Thesis-2017-Li.pdf (5.18 MB)
Download file

Synthesis of fluorinated drug scaffolds using SNAr substitution reactions

Download (5.18 MB)
thesis
posted on 23.11.2017, 09:29 by Yuqi Li
Fluorinated arenes are considered valuable in organic chemistry. They display different types of reactivity and physicochemical properties compared to their hydrogen analogues. In this project, our medicinal chemistry programme focused on developing rapidly accessible and modifiable heterocyclic scaffolds. Different classes of fluorinated heteroatom-containing organic compounds including benzothiophenes, (aza)phenoxazines and benzaldehyde phenylhydrazones were synthesised from highly fluorinated aromatic compounds with a diverse range of functional groups appropriate for medicinal chemistry development. Mechanistic studies for heterocyclic scaffold synthesis were discussed in the project. The mechanisms of the ring-forming reactions were elaborated in detail in each chapter. A range of substituents were introduced flexibly into the aromatic heterocycles, which were designed to meet the requirements for biological screening programmes. New compounds were characterized by 1H, 19F and 13C NMR spectroscopy, mass spectrometry and elemental analysis. The X-ray crystal structures of a fluorinated benzothiophene and two benzopyridooxazine derivatives were obtained confirming the structure and substitution pattern. From the heterocyclic scaffolds prepared, 6-benzimidazol-1-yl-benzothiophene derivatives (91), 3-imidazol-1-yl-pyridobenzoxazine derivatives (130) and 4-1-methylpiperazinyl-benzaldehyde phenylhydrazone derivatives (195) acted as hit compounds and demonstrated significant trypanocidal activities. SAR studies were employed in structural modifications on these samples to search for the best activities with highest selectivity.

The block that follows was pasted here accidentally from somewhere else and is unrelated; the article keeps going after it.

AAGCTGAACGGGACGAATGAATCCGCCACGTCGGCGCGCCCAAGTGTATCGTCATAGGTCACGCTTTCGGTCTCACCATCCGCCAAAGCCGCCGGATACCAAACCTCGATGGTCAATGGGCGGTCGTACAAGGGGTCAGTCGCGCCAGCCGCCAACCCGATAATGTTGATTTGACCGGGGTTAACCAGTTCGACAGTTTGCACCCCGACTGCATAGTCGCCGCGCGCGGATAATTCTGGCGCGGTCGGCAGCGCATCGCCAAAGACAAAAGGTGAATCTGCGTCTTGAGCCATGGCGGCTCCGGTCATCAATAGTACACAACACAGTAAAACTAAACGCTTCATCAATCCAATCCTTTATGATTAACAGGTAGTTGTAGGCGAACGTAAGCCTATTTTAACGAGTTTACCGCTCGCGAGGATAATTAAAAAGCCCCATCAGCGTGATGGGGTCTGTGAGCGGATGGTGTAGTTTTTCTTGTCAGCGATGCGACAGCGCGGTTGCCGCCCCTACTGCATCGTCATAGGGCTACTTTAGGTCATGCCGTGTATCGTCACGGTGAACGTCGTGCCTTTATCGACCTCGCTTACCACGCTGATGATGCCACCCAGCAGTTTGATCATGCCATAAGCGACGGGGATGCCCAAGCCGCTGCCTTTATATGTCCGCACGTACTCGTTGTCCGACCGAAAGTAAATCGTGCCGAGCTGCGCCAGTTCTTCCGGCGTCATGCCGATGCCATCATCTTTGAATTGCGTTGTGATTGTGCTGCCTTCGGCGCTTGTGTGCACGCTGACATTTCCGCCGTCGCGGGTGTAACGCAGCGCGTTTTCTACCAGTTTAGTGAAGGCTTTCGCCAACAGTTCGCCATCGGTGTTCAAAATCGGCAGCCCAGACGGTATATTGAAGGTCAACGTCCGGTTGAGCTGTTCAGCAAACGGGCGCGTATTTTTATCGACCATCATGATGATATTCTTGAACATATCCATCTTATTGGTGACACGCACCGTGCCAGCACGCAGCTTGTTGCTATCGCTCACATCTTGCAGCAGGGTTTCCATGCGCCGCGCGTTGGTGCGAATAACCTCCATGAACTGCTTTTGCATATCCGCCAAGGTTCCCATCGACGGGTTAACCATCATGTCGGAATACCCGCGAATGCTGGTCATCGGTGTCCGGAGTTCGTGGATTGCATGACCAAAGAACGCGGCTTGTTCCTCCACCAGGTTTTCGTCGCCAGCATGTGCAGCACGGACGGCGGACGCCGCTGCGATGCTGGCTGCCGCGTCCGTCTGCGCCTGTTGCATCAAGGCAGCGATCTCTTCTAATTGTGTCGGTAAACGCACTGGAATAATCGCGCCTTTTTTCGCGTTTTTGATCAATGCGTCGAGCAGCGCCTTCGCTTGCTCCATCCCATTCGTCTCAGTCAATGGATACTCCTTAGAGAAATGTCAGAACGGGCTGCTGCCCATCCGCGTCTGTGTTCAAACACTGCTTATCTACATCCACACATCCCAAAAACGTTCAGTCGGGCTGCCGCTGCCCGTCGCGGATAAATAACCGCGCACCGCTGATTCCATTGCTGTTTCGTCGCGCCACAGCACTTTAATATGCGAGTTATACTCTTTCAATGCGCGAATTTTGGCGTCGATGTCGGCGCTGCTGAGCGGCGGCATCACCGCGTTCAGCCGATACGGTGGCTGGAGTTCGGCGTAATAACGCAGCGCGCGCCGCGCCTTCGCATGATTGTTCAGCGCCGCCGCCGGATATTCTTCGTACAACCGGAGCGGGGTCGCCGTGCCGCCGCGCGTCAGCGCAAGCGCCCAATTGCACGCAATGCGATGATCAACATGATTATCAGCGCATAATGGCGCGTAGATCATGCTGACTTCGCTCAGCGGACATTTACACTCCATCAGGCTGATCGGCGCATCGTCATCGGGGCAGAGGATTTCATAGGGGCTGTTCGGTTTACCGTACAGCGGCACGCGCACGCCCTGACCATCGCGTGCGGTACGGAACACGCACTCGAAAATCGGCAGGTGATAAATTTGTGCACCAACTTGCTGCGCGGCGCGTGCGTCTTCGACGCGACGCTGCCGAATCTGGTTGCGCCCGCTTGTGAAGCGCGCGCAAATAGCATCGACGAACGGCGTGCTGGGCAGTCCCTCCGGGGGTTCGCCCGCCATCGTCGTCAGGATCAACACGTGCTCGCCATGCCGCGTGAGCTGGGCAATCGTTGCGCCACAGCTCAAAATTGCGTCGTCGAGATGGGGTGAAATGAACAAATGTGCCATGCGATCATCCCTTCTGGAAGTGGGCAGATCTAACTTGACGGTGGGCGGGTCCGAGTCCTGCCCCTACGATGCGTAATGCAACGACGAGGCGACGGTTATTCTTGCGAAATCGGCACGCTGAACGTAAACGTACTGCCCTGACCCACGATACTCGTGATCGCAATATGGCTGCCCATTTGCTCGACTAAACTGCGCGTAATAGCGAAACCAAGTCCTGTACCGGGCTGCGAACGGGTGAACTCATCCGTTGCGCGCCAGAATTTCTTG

History

School

  • Science

Department

  • Chemistry

Publisher

© Yuqi Li

Publisher statement

This work is made available according to the conditions of the Creative Commons Attribution-NonCommercial-NoDerivatives 4.0 International (CC BY-NC-ND 4.0) licence. Full details of this licence are available at: https://creativecommons.org/licenses/by-nc-nd/4.0/

Publication date

2017

Notes

A Doctoral Thesis. Submitted in partial fulfilment of the requirements for the award of Doctor of Philosophy of Loughborough University.

Language

en